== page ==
Castle Hotel & Spa is perched majestically atop one of the highest points in the region overlooking the historic Hudson River in the lower Hudson Valley in New York. This historic castle sits on 10 tranquil wooded acres that provide a respite of refinement and luxury. The manicured grounds provide a magnificent backdrop for the numerous celebrations, events, and weddings held at this historic hotel. The garden room, available for private events or meetings offers views of the manicured gardens and Hudson River.

The Saint Paul Hotel (1910) Saint Paul, MN

The Saint Paul Hotel’s English Garden is a 25 year old sustainable oasis of year-round natural beauty. The hotel and its garden, are landmarks in downtown St. Paul’s cultural corridor. Diners in the St. Paul Grill enjoy panoramic views of the English-inspired garden, complete with vines that drape the walls of the building. The garden is sustainable thanks to the onsite restaurant composting 26 tons of kitchen waste each month. The garden is primarily split into three areas – the “Welcome” garden, a small circular garden near its valet drop-off, the “Perennial” garden and the “Grill” Garden. In addition to these, there is also a Moon Garden, Spring Garden and a Sunken Garden. More than 250 perennials and 60 shrub roses are planted annually. One of the most unique times of the year in the garden is during the holidays, with twinkling Christmas lights strung throughout the landscape. The Saint Paul Hotel offers high tea in warmer months that include a tour of the gardens.

Claremont Club & Spa (1915) Berkeley, CA

The historic Claremont Club & Spa has 22 acres of landscaped gardens. Included throughout the grounds are sumptuous rose gardens. Wild bees are welcomed at the Claremont, with a “bee hotel” on the grounds, designed in organization with “Pollinator Partnership” to encourage bees in the area and pollination in the gardens.

The American Club (1918) Kohler, WI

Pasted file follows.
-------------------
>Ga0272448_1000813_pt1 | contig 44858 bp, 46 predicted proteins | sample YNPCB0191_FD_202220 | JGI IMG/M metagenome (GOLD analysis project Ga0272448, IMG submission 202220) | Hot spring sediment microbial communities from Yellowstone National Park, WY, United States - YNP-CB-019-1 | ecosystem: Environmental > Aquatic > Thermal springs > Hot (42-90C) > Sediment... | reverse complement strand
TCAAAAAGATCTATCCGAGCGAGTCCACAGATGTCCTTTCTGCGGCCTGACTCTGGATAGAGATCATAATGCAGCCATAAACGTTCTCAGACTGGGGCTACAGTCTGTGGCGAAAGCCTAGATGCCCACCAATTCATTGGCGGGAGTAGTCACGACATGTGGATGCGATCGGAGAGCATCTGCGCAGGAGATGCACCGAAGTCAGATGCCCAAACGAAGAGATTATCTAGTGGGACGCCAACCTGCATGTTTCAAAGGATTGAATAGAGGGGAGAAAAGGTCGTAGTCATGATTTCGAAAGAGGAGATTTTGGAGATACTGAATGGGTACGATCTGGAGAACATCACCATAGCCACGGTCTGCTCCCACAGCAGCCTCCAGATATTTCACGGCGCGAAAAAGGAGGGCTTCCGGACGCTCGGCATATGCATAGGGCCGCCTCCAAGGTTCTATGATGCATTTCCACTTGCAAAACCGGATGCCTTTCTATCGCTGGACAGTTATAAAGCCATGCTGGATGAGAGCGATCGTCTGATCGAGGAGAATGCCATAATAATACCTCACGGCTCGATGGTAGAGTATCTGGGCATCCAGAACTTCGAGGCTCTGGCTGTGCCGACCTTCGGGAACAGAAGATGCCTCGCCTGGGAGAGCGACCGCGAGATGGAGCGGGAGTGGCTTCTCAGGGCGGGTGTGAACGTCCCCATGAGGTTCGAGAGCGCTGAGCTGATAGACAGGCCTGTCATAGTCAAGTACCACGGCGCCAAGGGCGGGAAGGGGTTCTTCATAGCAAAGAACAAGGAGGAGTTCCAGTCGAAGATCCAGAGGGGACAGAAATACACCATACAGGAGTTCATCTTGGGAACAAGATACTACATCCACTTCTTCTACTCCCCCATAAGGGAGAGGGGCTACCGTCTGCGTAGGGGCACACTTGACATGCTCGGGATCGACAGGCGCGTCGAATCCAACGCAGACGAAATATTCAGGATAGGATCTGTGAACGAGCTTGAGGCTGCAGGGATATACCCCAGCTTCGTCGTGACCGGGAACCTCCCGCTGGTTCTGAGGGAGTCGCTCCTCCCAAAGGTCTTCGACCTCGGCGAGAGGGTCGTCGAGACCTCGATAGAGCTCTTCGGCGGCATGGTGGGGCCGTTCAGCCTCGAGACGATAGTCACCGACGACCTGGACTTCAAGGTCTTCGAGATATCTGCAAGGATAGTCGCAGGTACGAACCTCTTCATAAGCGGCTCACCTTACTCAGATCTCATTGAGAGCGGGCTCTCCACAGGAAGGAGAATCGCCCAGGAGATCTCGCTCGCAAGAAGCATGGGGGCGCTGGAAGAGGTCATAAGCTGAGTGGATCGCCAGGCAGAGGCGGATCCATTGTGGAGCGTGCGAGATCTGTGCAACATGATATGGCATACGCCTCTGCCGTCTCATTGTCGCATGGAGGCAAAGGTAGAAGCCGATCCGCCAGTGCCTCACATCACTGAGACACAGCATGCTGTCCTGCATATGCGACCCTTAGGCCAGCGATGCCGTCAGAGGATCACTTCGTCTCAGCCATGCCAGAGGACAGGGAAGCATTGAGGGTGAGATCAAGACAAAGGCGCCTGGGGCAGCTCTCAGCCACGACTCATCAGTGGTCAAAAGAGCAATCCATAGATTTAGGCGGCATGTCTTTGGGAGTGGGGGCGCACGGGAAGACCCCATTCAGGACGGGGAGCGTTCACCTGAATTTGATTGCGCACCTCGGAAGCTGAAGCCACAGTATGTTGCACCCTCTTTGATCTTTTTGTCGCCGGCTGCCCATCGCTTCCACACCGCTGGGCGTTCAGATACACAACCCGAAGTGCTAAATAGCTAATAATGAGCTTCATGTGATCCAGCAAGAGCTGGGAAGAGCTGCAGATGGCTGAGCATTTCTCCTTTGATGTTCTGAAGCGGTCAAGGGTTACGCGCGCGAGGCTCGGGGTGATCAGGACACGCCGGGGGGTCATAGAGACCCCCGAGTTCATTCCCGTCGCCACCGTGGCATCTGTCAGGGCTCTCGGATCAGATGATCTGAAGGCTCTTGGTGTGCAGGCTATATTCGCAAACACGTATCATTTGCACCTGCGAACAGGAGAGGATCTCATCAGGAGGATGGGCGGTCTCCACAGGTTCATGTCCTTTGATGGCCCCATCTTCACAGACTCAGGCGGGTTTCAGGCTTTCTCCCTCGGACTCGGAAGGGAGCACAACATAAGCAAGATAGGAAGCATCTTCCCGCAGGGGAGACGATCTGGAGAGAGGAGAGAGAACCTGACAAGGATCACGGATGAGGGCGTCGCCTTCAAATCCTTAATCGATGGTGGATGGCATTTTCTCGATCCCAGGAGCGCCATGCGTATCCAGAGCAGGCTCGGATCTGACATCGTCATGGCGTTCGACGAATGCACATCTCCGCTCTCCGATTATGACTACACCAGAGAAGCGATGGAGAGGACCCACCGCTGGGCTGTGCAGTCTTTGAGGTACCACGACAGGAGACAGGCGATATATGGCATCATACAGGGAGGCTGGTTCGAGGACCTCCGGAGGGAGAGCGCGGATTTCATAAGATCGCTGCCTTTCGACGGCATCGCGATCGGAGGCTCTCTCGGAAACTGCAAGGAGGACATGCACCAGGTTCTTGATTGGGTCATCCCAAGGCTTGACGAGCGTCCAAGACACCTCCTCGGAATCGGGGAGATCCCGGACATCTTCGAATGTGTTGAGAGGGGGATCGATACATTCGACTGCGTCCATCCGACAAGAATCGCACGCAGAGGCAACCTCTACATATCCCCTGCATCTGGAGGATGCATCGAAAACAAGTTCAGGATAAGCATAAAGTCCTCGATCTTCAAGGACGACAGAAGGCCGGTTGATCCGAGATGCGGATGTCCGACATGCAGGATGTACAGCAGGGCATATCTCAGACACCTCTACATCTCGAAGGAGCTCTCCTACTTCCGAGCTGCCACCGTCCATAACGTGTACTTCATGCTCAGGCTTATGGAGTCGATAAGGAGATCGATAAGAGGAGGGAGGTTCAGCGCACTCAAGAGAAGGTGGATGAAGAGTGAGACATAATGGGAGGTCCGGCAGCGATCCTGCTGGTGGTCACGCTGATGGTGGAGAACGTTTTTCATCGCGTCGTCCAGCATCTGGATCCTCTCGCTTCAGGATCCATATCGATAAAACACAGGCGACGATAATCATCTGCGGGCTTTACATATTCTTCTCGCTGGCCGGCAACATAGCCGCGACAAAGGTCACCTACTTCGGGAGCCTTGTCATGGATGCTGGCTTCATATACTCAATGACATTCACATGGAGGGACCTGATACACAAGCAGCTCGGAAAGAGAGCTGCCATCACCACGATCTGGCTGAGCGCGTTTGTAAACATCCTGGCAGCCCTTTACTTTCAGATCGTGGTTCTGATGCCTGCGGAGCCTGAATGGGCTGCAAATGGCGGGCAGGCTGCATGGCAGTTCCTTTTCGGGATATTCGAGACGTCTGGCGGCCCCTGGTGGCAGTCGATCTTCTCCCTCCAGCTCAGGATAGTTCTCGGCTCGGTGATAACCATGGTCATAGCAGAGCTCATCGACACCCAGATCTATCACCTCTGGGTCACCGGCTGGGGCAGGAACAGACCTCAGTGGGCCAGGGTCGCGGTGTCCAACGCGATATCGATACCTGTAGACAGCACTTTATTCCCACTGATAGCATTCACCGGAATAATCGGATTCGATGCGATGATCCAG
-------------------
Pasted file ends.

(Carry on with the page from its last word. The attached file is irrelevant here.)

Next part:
The Gardens of Kohler were planted in 1913 after Walter J. Kohler, Sr., traveled to Europe to study garden cities. He worked with the Olmsted Brothers, whose landscape firm had designed Central Park in New York City, to plan the green spaces that beautify the Village of Kohler and Kohler Co. campus – including a comprehensive 50-year landscape master plan. A second 50-year plan of growth, under guidelines established by The Frank Lloyd Wright Foundation, was completed in 1977. This plan actively called for continued community development in the Village of Kohler. In 1981, following the restoration and conversion of what was once a home for immigrant workers of Kohler into The American Club, a luxury hotel, the gardens were developed further. There are over 7,500 annuals planted on the grounds of the hotel each year. All the annuals are grown on the Kohler Campus by the gardening staff at the Kohler Landscape Greenhouses. These annual displays are changed out twice a year to offer returning guests a new seasonal explosion of color. There are a variety of gardens on site, including The Wisconsin Room Courtyard. This garden’s focal point, a grand cedar arbor, supports a variety of decorative vines and casts its majestic shadow upon the bluestone terrace and its surrounding perennials. Another notable feature of the grounds at The American Club is the Fountain Courtyard. This courtyard offers outdoor seating to guests of The Greenhouse, a charming antique solarium from Chorley, Lancashire, in the north of England. There are arbors on each side of the courtyard covered in wild grape vines.

The Broadmoor (1918) Colorado Springs, CO

The Broadmoor’s gardens cover 35 acres. The landscaping and flowering gardens encourage guests to experience several different types of landscape, and the original European theme throughout the resort. As guests drive up the entrance to the main hotel, they view a formal garden with the hedged boxwoods and junipers and a water feature with water lilies blooming on top of the water surrounding the 10 acre lake. In the spring time, over 18,000 daffodils and 25,000 pansies are planted. In the summer there are over 35,000 annual and 12,000 plants scattered in pots and hanging baskets around the resort. In addition to the flowers throughout, Broadmoor Farms grows organic vegetables, herbs, edible flowers and fruits for the award winning Penrose Restaurant and other restaurants. Honey is produced on-site by the Broadmoor bees.

OHEKA CASTLE (1919) Huntington, NY

This historic castle features French inspired formal gardens with fountains, 10 reflecting pools, classic statuary, and tree-lined paths of London Planes, designed by the world-renowned Olmsted Brothers. Original gardens back in the 1920s also included English style walking gardens designed by prominent landscape designer, Beatrix Ferrand. Hollywood has used the backdrop of OHEKA’s gardens in the classic movie, Citizen Kane, as well as being featured in a popular Taylor Swift music video and on the television series, Royal Pains.